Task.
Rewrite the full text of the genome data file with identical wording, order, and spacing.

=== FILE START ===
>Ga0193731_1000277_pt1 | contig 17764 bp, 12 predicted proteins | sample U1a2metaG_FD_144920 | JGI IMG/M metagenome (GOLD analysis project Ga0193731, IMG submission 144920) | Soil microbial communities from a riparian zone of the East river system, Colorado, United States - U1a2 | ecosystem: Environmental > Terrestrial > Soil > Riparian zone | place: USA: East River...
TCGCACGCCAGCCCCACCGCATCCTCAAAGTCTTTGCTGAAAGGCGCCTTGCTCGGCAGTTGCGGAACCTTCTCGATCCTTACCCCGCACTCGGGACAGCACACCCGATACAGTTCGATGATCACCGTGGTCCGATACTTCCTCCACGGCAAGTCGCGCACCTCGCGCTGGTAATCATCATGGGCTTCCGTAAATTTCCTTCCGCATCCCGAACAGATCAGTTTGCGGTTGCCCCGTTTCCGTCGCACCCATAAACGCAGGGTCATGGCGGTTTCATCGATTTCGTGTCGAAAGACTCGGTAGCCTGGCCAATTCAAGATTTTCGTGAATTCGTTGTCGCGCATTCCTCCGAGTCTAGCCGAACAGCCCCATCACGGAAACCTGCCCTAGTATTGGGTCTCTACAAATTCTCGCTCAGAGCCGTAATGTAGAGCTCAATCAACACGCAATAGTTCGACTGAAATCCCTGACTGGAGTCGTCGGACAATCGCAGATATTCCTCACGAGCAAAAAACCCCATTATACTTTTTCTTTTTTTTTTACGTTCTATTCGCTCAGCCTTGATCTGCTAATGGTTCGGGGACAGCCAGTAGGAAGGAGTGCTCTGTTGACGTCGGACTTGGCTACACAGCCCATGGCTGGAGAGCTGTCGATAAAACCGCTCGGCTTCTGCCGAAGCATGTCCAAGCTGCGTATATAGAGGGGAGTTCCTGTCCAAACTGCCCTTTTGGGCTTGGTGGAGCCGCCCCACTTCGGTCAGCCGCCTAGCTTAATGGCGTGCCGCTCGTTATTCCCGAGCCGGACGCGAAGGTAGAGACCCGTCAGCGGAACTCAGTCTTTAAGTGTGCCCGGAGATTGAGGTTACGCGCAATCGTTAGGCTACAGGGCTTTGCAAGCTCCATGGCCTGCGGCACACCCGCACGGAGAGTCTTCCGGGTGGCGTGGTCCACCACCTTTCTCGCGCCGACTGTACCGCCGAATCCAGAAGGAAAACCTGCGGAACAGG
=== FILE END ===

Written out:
>Ga0193731_1000277_pt1 | contig 17764 bp, 12 predicted proteins | sample U1a2metaG_FD_144920 | JGI IMG/M metagenome (GOLD analysis project Ga0193731, IMG submission 144920) | Soil microbial communities from a riparian zone of the East river system, Colorado, United States - U1a2 | ecosystem: Environmental > Terrestrial > Soil > Riparian zone | place: USA: East River...
TCGCACGCCAGCCCCACCGCATCCTCAAAGTCTTTGCTGAAAGGCGCCTTGCTCGGCAGTTGCGGAACCTTCTCGATCCTTACCCCGCACTCGGGACAGCACACCCGATACAGTTCGATGATCACCGTGGTCCGATACTTCCTCCACGGCAAGTCGCGCACCTCGCGCTGGTAATCATCATGGGCTTCCGTAAATTTCCTTCCGCATCCCGAACAGATCAGTTTGCGGTTGCCCCGTTTCCGTCGCACCCATAAACGCAGGGTCATGGCGGTTTCATCGATTTCGTGTCGAAAGACTCGGTAGCCTGGCCAATTCAAGATTTTCGTGAATTCGTTGTCGCGCATTCCTCCGAGTCTAGCCGAACAGCCCCATCACGGAAACCTGCCCTAGTATTGGGTCTCTACAAATTCTCGCTCAGAGCCGTAATGTAGAGCTCAATCAACACGCAATAGTTCGACTGAAATCCCTGACTGGAGTCGTCGGACAATCGCAGATATTCCTCACGAGCAAAAAACCCCATTATACTTTTTCTTTTTTTTTTACGTTCTATTCGCTCAGCCTTGATCTGCTAATGGTTCGGGGACAGCCAGTAGGAAGGAGTGCTCTGTTGACGTCGGACTTGGCTACACAGCCCATGGCTGGAGAGCTGTCGATAAAACCGCTCGGCTTCTGCCGAAGCATGTCCAAGCTGCGTATATAGAGGGGAGTTCCTGTCCAAACTGCCCTTTTGGGCTTGGTGGAGCCGCCCCACTTCGGTCAGCCGCCTAGCTTAATGGCGTGCCGCTCGTTATTCCCGAGCCGGACGCGAAGGTAGAGACCCGTCAGCGGAACTCAGTCTTTAAGTGTGCCCGGAGATTGAGGTTACGCGCAATCGTTAGGCTACAGGGCTTTGCAAGCTCCATGGCCTGCGGCACACCCGCACGGAGAGTCTTCCGGGTGGCGTGGTCCACCACCTTTCTCGCGCCGACTGTACCGCCGAATCCAGAAGGAAAACCTGCGGAACAGG